Underwater Archaeologists Just Discovered A Medieval Infantry Helmet On The Sea Floor Near Sicily

Published April 4, 2024
Updated April 16, 2024

The medieval battle helmet was recently pulled out of the Ionian Sea, possibly for the first time in nearly 600 years.

Italian Medieval Helmet

Soprintendenza del MareThe medieval helmet discovered near the island of Vendicari.

Archaeologists from the University of Naples just discovered a medieval metal battle helmet 16 feet underwater near the Sicilian island of Vendicari.

The presence of the helmet has led researchers to pose several theories about how it ended up at the bottom of the ocean, including a possible shipwreck.

Discovering The Oddly Shaped ‘Rock’

Divers Find Medieval Helmet

Soprintendenza del MareThe helmet was dated to sometime between the 15th and 17th centuries C.E.

The discovery began as part of a larger project. According to archaeologist Leopoldo Repola from the University of Naples, the team was conducting an study on cultural landscape transformations near Vendicari, Italy.

“This research aims to understand how natural phenomena and anthropic activities condition large marine and coastal areas, in order to reconstruct ancient scenarios, transformation dynamics and relate them to current events connected to climate change” Repola stated in an email to All That’s Interesting.

While diving in the area, Repola and his colleague Enzo Morra spotted what looked to be an oddly shaped rock. But upon further inspection, the researchers realized that this “rock” was actually a metal battle helmet covered in layers of mineral cement.

The team contacted the Superintendence of the Sea (SopMare), a Sicilian government organization created to safeguard underwater artifacts, and surrendered the helmet to them.

According to a Facebook post from SopMare, the helmet originated between the 15th and 17th centuries C.E.

The helmet was designed in the “cabasset” style typical of infantry and light cavalry soldiers at the time. It has an oval shape with a long crest on top and a ridge around the bottom.

“This type of helmet consists of a semi-spherical or oval cup with a tense more or less inclined along the entire edge and, in the specific case, a low upper ridge wavy or reinforced by metal spheres,” SopMare explained in its post.

Pear Stalk Cabasset

Penta Springs Limited / Alamy Stock PhotoA steel pear-stalk cabasset, c. 1580 – 1590. Italy.

The Helmet’s Contribution To Italian Cultural Heritage

The helmet’s resting place at the bottom of the sea poses an intriguing question for researchers: How did it get there?

According to ArtNews, the island of Vendicari has been vacant for centuries except a large tuna factory, built by Baron Modica Munafò in the 19th century.

Medieval Italian Helmet

Soprintendenza del MareIt’s not yet clear whether the helmet sank to the bottom of the sea in a shipwreck or arrived there in an isolated incident.

Nearby sit the ruins of the Torre Sveva, a medieval-era tower that likely housed soldiers during the 15th century. During that time, the tower defended a small port and warehouses used for trade.

Given the existence of these ruins, the research team postulated that the helmet could have ended up in the sea as a consequence of a shipwreck. So far, however, they have not discovered any evidence to support this theory.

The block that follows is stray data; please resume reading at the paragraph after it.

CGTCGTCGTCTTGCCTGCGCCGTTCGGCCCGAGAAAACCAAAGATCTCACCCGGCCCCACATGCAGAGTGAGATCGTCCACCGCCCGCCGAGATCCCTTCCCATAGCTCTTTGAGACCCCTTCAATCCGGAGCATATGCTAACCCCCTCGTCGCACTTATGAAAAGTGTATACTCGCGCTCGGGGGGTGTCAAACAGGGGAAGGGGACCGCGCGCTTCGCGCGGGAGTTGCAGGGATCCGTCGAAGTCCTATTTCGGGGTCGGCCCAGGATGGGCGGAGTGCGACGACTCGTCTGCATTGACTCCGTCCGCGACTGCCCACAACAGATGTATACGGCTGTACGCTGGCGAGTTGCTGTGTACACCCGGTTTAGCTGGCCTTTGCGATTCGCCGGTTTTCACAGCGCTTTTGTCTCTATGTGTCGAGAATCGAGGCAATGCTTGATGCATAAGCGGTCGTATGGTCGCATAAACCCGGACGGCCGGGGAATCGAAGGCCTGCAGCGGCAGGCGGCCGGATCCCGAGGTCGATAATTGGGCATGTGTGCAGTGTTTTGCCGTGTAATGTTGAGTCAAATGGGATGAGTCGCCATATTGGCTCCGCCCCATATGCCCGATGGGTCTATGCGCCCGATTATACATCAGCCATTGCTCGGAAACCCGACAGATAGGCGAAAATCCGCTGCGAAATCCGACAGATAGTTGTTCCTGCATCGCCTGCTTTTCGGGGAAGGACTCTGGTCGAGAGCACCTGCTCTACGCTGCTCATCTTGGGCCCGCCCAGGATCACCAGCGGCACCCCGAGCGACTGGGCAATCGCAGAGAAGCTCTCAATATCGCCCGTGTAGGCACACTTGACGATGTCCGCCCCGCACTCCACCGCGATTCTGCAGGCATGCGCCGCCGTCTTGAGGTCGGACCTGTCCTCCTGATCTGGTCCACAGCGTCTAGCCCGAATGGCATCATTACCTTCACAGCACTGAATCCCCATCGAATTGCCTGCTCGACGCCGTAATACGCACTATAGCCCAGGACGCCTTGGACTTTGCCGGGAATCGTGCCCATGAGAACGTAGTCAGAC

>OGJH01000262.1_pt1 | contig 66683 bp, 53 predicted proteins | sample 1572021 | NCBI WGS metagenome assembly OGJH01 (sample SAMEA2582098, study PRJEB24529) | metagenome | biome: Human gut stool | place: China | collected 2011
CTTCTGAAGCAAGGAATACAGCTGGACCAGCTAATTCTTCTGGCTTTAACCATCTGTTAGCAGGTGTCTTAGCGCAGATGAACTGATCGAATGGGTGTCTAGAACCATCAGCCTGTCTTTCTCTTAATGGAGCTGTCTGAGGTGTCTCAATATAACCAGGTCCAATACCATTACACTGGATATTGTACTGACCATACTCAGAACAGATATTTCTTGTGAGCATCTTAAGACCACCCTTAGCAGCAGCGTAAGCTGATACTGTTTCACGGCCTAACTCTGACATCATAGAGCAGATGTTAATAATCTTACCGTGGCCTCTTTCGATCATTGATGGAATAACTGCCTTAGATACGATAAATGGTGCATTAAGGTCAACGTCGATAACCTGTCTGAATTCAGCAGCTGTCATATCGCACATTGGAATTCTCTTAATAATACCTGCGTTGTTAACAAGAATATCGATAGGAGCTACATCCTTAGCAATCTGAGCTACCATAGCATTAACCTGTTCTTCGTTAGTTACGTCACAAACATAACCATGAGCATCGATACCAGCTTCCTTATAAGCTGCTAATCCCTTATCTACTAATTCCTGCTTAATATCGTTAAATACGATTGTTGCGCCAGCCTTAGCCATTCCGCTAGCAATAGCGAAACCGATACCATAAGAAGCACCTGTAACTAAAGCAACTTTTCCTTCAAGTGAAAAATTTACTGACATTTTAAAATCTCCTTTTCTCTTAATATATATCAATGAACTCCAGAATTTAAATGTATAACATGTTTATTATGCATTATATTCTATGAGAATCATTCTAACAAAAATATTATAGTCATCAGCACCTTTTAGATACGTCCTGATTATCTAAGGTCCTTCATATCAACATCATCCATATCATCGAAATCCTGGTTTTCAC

For now, researchers’ main priority is discovering how the helmet found itself underwater — and whether there are any other archaeological discoveries to be made nearby.

“Further underwater reconnaissance in the area of the invention will try to clarify if it is an isolated invention or if it is possibly related to the presence of a late medieval or modern relic,” SopMare stated in its post.


After reading about the discovery of the medieval helmet, dive into the story of Poveglia Island, the abandoned Italian island rumored to house the spirits of plague victims. Then, discover nine bizarre medieval customs.

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Amber Morgan
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Amber Morgan is an Editorial Fellow for All That's Interesting. She graduated from the University of Florida with a degree in political science, history, and Russian. Previously, she worked as a content creator for America House Kyiv, a Ukrainian organization focused on inspiring and engaging youth through cultural exchanges.
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Maggie Donahue
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Maggie Donahue is an assistant editor at All That's Interesting. She has a Master's degree in journalism from Columbia University and a Bachelor's degree in creative writing and film studies from Johns Hopkins University. Before landing at ATI, she covered arts and culture at The A.V. Club and Colorado Public Radio and also wrote for Longreads. She is interested in stories about scientific discoveries, pop culture, the weird corners of history, unexplained phenomena, nature, and the outdoors.
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Morgan, Amber. "Underwater Archaeologists Just Discovered A Medieval Infantry Helmet On The Sea Floor Near Sicily." AllThatsInteresting.com, April 4, 2024, https://allthatsinteresting.com/medieval-helmet-vendicari. Accessed June 21, 2024.